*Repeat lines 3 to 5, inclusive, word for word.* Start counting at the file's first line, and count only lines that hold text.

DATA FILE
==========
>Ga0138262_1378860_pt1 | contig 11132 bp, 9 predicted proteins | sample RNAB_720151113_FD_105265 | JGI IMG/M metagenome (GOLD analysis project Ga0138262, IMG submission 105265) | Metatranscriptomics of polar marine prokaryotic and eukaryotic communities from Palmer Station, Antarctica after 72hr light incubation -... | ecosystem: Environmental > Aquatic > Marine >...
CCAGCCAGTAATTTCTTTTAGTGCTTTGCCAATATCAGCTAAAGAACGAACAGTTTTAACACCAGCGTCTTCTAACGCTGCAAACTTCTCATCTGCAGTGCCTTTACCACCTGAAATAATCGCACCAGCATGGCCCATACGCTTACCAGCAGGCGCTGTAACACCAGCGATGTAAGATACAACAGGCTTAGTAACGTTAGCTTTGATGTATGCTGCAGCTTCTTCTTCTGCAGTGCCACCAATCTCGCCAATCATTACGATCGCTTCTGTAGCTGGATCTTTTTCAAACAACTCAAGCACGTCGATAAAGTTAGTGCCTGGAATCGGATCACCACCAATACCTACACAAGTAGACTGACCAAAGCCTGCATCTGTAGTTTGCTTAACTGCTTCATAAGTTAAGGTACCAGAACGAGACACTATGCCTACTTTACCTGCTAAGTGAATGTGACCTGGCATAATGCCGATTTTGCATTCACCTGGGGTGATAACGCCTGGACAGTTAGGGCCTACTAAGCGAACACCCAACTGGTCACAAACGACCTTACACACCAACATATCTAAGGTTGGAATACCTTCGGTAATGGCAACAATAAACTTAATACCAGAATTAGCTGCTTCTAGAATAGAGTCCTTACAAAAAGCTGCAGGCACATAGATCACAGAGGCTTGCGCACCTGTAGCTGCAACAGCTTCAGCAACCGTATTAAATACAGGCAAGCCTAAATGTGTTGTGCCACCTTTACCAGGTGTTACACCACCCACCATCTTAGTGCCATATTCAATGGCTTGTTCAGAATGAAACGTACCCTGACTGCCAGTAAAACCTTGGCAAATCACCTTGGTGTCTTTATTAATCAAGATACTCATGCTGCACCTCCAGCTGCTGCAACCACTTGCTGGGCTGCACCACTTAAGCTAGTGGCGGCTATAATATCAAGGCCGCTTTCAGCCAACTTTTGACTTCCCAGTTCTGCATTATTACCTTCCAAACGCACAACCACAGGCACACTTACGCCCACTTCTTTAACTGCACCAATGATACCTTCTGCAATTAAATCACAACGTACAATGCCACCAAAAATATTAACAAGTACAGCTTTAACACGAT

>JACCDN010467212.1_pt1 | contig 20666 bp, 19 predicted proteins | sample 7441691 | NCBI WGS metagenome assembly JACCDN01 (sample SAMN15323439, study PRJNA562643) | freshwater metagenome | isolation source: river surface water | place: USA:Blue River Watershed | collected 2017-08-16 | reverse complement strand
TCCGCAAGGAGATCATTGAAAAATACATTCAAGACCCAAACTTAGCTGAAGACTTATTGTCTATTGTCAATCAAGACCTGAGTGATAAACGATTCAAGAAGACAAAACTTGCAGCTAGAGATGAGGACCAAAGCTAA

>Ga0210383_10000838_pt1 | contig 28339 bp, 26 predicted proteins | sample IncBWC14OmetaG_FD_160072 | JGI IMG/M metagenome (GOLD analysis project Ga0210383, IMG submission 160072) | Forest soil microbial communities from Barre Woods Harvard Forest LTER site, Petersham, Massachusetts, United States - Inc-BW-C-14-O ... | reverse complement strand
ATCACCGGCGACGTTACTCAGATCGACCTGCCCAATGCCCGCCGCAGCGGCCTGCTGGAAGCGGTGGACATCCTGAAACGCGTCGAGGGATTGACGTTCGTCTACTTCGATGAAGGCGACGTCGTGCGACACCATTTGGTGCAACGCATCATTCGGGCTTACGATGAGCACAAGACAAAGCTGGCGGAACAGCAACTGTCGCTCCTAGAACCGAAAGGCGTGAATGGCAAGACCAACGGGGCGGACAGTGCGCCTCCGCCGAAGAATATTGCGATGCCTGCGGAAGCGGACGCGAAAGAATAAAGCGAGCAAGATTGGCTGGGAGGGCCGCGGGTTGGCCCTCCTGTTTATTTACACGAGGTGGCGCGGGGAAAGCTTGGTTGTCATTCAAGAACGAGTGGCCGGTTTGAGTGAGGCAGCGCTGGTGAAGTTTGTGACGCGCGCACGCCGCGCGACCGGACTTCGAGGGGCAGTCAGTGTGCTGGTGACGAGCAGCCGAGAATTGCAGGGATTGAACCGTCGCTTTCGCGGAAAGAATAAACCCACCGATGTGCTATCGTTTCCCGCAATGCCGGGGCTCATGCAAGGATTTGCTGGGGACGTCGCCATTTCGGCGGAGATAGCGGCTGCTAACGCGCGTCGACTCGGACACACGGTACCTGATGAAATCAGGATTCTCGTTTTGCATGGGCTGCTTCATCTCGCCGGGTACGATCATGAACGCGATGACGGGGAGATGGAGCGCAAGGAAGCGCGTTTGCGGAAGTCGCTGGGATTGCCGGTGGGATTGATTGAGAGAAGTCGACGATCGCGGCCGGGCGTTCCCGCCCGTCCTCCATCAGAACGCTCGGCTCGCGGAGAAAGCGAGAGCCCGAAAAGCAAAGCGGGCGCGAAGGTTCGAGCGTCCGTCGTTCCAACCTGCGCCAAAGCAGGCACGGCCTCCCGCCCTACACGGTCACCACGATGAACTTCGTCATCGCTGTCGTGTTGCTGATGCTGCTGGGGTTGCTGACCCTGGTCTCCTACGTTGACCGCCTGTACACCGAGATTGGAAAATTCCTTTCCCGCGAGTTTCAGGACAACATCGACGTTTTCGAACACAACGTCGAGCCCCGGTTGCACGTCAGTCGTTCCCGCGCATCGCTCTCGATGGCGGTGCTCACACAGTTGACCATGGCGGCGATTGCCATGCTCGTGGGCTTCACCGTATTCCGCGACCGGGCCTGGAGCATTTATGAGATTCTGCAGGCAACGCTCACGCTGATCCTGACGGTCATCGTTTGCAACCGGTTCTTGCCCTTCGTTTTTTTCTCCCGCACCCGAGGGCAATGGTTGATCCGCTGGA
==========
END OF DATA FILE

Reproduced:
>JACCDN010467212.1_pt1 | contig 20666 bp, 19 predicted proteins | sample 7441691 | NCBI WGS metagenome assembly JACCDN01 (sample SAMN15323439, study PRJNA562643) | freshwater metagenome | isolation source: river surface water | place: USA:Blue River Watershed | collected 2017-08-16 | reverse complement strand
TCCGCAAGGAGATCATTGAAAAATACATTCAAGACCCAAACTTAGCTGAAGACTTATTGTCTATTGTCAATCAAGACCTGAGTGATAAACGATTCAAGAAGACAAAACTTGCAGCTAGAGATGAGGACCAAAGCTAA

>Ga0210383_10000838_pt1 | contig 28339 bp, 26 predicted proteins | sample IncBWC14OmetaG_FD_160072 | JGI IMG/M metagenome (GOLD analysis project Ga0210383, IMG submission 160072) | Forest soil microbial communities from Barre Woods Harvard Forest LTER site, Petersham, Massachusetts, United States - Inc-BW-C-14-O ... | reverse complement strand